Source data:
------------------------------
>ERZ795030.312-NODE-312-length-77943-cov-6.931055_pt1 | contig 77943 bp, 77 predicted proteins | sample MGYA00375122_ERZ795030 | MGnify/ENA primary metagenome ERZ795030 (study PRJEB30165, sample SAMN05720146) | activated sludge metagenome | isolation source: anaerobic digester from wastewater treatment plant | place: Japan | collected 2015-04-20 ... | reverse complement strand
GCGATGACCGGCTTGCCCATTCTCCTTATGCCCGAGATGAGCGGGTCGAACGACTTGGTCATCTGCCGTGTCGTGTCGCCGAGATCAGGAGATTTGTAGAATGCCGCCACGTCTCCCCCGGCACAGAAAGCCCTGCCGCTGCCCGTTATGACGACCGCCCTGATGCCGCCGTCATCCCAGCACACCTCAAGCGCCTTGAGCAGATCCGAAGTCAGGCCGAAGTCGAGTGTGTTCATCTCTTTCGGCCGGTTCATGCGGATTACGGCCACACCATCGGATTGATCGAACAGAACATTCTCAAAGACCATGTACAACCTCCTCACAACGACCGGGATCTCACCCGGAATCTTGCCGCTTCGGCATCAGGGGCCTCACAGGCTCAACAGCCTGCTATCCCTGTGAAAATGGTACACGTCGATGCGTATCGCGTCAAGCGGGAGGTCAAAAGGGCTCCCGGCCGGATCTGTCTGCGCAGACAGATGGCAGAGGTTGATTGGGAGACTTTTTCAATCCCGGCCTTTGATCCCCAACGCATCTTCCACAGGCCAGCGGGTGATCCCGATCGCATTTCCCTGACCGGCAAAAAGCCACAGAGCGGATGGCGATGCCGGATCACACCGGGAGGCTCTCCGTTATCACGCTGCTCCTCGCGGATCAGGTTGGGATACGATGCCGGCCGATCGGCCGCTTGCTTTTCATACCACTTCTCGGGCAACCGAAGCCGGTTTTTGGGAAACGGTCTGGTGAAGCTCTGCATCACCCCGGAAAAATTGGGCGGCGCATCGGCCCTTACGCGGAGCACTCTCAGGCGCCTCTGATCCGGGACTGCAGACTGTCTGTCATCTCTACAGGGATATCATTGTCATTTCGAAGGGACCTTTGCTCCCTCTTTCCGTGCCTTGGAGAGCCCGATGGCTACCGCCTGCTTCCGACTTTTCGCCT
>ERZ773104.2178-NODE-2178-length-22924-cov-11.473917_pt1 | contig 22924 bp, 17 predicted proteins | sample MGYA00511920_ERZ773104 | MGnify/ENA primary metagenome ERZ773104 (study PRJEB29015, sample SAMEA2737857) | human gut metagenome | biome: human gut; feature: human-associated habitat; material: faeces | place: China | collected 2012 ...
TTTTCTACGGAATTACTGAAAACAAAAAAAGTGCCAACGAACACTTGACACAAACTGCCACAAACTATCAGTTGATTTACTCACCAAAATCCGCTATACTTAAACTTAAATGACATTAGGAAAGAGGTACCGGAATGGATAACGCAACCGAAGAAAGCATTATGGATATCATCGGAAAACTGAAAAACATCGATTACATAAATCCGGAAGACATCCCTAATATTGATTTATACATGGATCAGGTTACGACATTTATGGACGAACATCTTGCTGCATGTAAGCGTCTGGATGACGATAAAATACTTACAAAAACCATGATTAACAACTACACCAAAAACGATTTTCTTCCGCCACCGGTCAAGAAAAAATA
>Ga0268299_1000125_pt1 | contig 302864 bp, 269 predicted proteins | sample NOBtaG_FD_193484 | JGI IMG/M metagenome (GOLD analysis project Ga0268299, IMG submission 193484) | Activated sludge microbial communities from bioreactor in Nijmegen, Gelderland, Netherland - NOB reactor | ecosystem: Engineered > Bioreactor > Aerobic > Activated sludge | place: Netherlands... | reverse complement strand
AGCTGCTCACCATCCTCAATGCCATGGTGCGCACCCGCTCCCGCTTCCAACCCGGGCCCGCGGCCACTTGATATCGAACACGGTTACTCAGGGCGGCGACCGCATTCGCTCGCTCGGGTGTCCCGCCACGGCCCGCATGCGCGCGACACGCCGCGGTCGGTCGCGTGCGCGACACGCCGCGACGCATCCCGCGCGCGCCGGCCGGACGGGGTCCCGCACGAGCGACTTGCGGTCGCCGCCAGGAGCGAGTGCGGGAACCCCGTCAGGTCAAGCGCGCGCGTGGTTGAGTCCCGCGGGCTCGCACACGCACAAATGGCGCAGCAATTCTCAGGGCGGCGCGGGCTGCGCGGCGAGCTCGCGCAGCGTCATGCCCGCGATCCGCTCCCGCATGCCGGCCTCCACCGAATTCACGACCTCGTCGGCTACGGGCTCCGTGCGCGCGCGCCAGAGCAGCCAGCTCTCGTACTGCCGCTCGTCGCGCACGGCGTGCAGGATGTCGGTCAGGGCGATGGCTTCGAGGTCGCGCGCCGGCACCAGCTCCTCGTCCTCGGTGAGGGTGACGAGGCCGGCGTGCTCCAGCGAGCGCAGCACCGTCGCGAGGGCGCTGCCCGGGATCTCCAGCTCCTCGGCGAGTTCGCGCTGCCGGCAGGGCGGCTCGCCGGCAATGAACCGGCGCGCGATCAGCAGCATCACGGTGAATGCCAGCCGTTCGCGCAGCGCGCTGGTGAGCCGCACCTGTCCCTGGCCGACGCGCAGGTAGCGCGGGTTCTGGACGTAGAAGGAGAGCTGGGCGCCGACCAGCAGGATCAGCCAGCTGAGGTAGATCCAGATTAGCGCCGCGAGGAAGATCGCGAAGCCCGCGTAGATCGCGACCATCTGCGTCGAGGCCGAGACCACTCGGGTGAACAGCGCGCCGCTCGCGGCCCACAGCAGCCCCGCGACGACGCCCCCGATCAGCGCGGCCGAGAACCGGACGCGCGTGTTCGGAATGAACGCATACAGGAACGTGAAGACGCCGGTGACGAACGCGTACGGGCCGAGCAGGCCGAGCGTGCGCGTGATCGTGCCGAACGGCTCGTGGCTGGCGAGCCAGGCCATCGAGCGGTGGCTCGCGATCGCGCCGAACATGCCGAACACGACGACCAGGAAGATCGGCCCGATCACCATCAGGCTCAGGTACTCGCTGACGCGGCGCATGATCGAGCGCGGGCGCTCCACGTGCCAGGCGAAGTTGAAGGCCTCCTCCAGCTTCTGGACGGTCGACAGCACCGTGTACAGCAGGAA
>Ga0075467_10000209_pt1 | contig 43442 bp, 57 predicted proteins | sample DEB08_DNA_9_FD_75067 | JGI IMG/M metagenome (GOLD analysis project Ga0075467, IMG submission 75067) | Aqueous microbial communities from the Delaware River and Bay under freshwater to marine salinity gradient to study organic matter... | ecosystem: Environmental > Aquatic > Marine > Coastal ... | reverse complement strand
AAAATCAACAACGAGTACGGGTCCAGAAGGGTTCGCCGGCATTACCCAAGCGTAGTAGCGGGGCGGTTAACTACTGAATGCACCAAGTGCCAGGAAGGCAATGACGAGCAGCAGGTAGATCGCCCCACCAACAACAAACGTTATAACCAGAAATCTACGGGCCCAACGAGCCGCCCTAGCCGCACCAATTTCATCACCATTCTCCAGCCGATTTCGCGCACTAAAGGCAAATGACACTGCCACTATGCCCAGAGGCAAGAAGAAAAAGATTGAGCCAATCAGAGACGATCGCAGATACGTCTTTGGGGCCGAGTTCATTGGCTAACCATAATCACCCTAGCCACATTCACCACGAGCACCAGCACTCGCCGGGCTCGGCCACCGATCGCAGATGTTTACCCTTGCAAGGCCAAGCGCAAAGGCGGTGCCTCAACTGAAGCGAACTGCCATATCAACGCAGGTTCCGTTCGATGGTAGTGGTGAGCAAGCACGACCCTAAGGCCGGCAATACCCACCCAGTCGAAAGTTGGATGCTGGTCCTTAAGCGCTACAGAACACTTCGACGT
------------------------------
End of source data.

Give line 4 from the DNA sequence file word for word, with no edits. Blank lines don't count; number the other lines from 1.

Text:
TTTTCTACGGAATTACTGAAAACAAAAAAAGTGCCAACGAACACTTGACACAAACTGCCACAAACTATCAGTTGATTTACTCACCAAAATCCGCTATACTTAAACTTAAATGACATTAGGAAAGAGGTACCGGAATGGATAACGCAACCGAAGAAAGCATTATGGATATCATCGGAAAACTGAAAAACATCGATTACATAAATCCGGAAGACATCCCTAATATTGATTTATACATGGATCAGGTTACGACATTTATGGACGAACATCTTGCTGCATGTAAGCGTCTGGATGACGATAAAATACTTACAAAAACCATGATTAACAACTACACCAAAAACGATTTTCTTCCGCCACCGGTCAAGAAAAAATA